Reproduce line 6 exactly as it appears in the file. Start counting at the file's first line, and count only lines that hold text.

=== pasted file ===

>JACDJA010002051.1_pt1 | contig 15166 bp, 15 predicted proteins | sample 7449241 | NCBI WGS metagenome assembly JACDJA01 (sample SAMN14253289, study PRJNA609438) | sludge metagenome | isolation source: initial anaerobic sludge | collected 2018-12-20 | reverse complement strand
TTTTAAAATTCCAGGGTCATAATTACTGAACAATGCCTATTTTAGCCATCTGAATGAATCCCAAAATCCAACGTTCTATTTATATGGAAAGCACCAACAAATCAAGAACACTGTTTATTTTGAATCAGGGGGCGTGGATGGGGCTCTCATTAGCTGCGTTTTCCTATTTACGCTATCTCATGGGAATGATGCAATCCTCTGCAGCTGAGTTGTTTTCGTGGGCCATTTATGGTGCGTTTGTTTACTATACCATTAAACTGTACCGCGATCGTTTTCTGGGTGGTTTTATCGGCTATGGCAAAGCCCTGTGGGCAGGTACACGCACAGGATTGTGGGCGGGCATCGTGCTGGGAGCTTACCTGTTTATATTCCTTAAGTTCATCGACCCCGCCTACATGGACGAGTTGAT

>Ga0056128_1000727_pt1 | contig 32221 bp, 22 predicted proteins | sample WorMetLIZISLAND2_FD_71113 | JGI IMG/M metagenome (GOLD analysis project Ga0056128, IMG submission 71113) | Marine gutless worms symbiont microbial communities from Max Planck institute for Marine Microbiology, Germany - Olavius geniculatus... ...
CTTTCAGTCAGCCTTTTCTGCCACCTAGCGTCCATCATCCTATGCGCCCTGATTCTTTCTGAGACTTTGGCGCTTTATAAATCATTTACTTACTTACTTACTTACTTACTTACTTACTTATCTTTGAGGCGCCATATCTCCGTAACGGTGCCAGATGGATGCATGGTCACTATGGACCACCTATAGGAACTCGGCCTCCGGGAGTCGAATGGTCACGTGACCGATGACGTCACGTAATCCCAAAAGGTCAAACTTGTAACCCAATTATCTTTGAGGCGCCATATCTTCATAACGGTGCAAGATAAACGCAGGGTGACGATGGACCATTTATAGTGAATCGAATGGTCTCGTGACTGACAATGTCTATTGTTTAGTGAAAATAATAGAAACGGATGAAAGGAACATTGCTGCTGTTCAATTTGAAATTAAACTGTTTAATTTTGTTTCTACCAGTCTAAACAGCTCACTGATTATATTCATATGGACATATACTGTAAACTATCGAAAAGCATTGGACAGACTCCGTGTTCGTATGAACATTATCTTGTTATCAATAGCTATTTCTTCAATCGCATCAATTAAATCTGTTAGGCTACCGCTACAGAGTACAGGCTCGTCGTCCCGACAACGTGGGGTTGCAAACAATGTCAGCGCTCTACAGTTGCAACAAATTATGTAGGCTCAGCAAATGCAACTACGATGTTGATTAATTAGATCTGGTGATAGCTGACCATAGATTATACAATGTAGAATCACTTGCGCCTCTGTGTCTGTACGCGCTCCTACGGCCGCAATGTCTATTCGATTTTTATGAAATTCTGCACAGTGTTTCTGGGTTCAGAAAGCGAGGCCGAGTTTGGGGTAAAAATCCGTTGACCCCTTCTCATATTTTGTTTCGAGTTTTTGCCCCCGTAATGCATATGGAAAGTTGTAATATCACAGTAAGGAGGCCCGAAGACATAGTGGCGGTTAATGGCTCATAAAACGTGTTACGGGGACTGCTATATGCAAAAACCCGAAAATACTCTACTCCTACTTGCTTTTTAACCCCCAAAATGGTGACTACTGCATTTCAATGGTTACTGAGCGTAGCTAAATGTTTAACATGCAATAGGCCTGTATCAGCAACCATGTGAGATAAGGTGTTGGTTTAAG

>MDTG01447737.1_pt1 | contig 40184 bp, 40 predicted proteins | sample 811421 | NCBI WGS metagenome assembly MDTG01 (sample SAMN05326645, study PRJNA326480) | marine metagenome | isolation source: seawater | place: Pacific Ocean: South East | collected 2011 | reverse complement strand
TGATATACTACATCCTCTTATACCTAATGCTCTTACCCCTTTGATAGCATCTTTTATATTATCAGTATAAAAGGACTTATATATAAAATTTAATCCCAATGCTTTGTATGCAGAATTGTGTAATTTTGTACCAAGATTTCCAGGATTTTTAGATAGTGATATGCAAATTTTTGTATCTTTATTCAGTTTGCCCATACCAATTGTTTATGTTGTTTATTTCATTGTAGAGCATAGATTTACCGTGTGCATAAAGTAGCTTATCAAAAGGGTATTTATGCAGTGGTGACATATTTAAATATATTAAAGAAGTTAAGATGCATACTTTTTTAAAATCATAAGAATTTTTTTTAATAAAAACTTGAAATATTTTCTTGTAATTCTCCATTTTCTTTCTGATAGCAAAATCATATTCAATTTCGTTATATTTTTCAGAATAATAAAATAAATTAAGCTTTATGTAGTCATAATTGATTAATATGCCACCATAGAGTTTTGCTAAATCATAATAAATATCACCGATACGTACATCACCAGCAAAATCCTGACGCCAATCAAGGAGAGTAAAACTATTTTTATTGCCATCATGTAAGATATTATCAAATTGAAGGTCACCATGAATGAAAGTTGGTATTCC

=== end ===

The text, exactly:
TGATATACTACATCCTCTTATACCTAATGCTCTTACCCCTTTGATAGCATCTTTTATATTATCAGTATAAAAGGACTTATATATAAAATTTAATCCCAATGCTTTGTATGCAGAATTGTGTAATTTTGTACCAAGATTTCCAGGATTTTTAGATAGTGATATGCAAATTTTTGTATCTTTATTCAGTTTGCCCATACCAATTGTTTATGTTGTTTATTTCATTGTAGAGCATAGATTTACCGTGTGCATAAAGTAGCTTATCAAAAGGGTATTTATGCAGTGGTGACATATTTAAATATATTAAAGAAGTTAAGATGCATACTTTTTTAAAATCATAAGAATTTTTTTTAATAAAAACTTGAAATATTTTCTTGTAATTCTCCATTTTCTTTCTGATAGCAAAATCATATTCAATTTCGTTATATTTTTCAGAATAATAAAATAAATTAAGCTTTATGTAGTCATAATTGATTAATATGCCACCATAGAGTTTTGCTAAATCATAATAAATATCACCGATACGTACATCACCAGCAAAATCCTGACGCCAATCAAGGAGAGTAAAACTATTTTTATTGCCATCATGTAAGATATTATCAAATTGAAGGTCACCATGAATGAAAGTTGGTATTCC